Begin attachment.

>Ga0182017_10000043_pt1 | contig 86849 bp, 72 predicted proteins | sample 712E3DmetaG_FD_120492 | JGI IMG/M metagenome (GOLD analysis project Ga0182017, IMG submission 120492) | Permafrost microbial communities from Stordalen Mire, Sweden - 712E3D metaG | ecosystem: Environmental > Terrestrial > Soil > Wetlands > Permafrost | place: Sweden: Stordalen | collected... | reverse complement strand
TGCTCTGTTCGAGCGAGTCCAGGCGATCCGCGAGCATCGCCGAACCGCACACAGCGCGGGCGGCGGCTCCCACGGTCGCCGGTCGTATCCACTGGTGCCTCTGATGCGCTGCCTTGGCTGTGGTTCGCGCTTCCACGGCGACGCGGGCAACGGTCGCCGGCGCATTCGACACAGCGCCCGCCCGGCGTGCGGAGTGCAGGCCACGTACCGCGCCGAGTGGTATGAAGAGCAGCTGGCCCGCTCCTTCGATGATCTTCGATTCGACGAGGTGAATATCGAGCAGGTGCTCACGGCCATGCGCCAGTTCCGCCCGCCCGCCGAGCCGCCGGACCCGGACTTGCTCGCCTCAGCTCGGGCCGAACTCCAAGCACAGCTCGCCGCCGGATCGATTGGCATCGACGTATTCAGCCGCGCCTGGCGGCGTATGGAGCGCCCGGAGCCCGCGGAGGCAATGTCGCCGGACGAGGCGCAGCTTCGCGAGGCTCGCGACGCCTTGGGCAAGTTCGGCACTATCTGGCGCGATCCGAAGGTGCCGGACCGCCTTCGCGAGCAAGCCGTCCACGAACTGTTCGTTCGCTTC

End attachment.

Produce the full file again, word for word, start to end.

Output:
>Ga0182017_10000043_pt1 | contig 86849 bp, 72 predicted proteins | sample 712E3DmetaG_FD_120492 | JGI IMG/M metagenome (GOLD analysis project Ga0182017, IMG submission 120492) | Permafrost microbial communities from Stordalen Mire, Sweden - 712E3D metaG | ecosystem: Environmental > Terrestrial > Soil > Wetlands > Permafrost | place: Sweden: Stordalen | collected... | reverse complement strand
TGCTCTGTTCGAGCGAGTCCAGGCGATCCGCGAGCATCGCCGAACCGCACACAGCGCGGGCGGCGGCTCCCACGGTCGCCGGTCGTATCCACTGGTGCCTCTGATGCGCTGCCTTGGCTGTGGTTCGCGCTTCCACGGCGACGCGGGCAACGGTCGCCGGCGCATTCGACACAGCGCCCGCCCGGCGTGCGGAGTGCAGGCCACGTACCGCGCCGAGTGGTATGAAGAGCAGCTGGCCCGCTCCTTCGATGATCTTCGATTCGACGAGGTGAATATCGAGCAGGTGCTCACGGCCATGCGCCAGTTCCGCCCGCCCGCCGAGCCGCCGGACCCGGACTTGCTCGCCTCAGCTCGGGCCGAACTCCAAGCACAGCTCGCCGCCGGATCGATTGGCATCGACGTATTCAGCCGCGCCTGGCGGCGTATGGAGCGCCCGGAGCCCGCGGAGGCAATGTCGCCGGACGAGGCGCAGCTTCGCGAGGCTCGCGACGCCTTGGGCAAGTTCGGCACTATCTGGCGCGATCCGAAGGTGCCGGACCGCCTTCGCGAGCAAGCCGTCCACGAACTGTTCGTTCGCTTC